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For people who work inside a New York laboratory, there are several kinds of health risks that they face. One of these is the exposure to harmful chemicals which could lead to a serious illness. The Occupational Safety & Health Administration states that laboratories may contain corrosives, neurotoxins, sensitizers, irritants, toxins and nephrotoxins.
Federal law requires employers to have a chemical hygiene plan which provides clear information on how employees will be protected from these chemicals. Employees who work in a laboratory should make sure that their employer has such a plan in place and understand what that plan includes.
Some chemicals may give off fumes which can be harmful. OSHA states that the hygiene plan should include procedures for equipment care. For example, if a lab contains fume hoods, the plan should establish that the hoods should be regularly maintained and checked to make sure they are working correctly. There should also be a rule that workers will be required to wear the correct protective clothing when using the chemicals, such as eye goggles, face masks and aprons.
The chemicals themselves should be clearly marked with an easy-to-read label that provides warning about prolonged exposure and how the chemicals should be used. Employers should also make sure that a list of symptoms associated with over-exposure is placed in the lab where workers can see it. Designated areas should be set up in the lab where the most dangerous chemicals can be handled with care, along with a directive and established procedure on how contaminated waste should be removed.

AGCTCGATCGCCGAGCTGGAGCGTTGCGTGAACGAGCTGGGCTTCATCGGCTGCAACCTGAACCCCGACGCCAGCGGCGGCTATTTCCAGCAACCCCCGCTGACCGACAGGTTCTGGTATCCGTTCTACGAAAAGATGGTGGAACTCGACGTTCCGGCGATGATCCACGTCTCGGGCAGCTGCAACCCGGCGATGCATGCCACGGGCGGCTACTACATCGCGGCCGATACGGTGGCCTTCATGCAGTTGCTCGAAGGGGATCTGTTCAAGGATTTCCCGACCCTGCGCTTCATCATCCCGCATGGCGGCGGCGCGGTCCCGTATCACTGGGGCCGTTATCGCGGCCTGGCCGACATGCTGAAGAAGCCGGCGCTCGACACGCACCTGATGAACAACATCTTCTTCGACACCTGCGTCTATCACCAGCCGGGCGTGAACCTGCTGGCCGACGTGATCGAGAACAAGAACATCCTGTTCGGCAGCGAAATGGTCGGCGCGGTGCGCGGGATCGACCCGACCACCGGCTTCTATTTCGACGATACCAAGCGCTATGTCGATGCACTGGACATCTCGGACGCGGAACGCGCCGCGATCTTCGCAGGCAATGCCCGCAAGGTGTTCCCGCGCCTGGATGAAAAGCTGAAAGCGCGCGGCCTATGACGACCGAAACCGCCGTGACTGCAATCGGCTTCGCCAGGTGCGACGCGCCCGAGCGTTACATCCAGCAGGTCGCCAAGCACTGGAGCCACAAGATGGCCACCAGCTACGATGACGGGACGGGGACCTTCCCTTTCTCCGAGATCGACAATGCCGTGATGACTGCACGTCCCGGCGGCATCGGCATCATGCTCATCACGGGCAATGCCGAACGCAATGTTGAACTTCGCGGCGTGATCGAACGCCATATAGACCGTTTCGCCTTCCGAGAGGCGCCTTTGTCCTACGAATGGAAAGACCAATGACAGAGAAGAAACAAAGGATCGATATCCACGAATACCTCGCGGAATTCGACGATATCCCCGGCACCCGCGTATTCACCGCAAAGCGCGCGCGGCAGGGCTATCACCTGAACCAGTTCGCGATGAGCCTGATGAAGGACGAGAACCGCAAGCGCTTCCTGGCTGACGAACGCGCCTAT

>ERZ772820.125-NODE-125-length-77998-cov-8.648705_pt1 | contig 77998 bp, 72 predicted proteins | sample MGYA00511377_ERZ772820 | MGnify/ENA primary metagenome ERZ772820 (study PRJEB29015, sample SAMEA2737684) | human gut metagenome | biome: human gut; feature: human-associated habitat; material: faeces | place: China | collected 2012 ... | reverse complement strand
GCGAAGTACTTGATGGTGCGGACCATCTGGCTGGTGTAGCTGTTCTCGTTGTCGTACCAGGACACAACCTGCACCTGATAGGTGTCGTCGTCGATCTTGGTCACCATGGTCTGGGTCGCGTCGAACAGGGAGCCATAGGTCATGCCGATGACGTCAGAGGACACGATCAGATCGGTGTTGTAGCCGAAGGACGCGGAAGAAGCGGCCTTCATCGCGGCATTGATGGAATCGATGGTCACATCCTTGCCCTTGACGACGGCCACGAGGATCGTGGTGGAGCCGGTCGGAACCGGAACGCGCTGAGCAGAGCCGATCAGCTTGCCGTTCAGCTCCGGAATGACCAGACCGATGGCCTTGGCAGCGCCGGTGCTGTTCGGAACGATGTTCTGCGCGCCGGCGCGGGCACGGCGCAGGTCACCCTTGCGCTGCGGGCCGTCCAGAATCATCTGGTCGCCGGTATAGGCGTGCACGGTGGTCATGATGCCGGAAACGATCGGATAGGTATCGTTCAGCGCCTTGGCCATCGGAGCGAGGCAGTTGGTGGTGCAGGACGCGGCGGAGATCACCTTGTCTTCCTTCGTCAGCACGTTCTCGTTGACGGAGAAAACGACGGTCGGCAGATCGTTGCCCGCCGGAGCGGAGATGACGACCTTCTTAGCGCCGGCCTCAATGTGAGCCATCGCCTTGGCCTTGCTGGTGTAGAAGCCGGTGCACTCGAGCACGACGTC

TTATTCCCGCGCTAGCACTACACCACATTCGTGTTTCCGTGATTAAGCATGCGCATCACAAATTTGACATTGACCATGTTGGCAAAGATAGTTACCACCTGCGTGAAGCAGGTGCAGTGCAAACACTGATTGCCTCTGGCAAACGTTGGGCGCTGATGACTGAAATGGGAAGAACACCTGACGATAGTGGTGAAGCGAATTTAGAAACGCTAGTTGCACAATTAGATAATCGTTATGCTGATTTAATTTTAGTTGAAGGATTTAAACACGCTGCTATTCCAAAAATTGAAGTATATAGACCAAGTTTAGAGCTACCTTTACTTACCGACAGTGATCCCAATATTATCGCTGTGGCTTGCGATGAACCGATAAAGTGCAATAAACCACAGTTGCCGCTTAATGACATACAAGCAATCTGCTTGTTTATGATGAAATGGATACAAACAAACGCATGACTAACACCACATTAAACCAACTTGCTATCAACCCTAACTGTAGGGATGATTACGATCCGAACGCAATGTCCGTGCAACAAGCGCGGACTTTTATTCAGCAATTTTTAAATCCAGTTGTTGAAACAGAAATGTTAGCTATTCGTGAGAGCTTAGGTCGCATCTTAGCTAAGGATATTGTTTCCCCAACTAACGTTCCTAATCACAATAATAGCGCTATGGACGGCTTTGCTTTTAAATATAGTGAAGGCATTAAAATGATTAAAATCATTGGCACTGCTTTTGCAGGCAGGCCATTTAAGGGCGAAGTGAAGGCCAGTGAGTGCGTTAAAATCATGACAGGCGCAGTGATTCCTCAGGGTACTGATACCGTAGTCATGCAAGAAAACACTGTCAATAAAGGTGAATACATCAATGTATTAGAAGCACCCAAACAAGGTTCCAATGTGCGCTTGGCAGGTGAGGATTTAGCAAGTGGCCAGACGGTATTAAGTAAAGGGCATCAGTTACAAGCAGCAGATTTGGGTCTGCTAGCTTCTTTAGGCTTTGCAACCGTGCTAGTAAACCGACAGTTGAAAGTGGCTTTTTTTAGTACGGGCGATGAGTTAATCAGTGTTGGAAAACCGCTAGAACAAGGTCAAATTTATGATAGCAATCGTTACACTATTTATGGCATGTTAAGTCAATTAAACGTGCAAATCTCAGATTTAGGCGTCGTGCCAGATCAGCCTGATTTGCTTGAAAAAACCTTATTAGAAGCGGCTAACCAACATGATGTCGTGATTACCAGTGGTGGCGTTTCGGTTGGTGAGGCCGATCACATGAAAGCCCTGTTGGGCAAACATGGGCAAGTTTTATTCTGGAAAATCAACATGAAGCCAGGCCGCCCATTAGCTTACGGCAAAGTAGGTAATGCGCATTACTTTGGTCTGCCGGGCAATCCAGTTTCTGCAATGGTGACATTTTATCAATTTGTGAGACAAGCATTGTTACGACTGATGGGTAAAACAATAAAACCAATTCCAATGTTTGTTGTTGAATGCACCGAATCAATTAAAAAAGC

Another component of the hygiene plan should concentrate on the medical care and treatment provided to employees who may have been exposed to a harmful substance. It should establish the timeframe in which the employee must be seen by a physician and tested for poisoning. It should also require automatic testing for any employees where it is determined that the exposure exceeded the allowed amount.
In addition to immediate care, the plan should also spell out a process for follow-up exams and testing. It should be made clear to employees that their pay will not be affected as a result of the exposure.
Educating employees is a vital step to preventing exposure and as part of the training process, employers should establish meetings where workers are introduced to the contents of the hygiene plan as well as the procedures that should be used every time they handle dangerous chemicals. Employees should be taught how to recognize if a chemical substance has leaked into the lab environment and who to report the leak to.
When laboratories ignore the safety of their workers, workers could find themselves struggling with a work-related illness. In such cases, they may find it helpful to speak with a workers’ compensation attorney.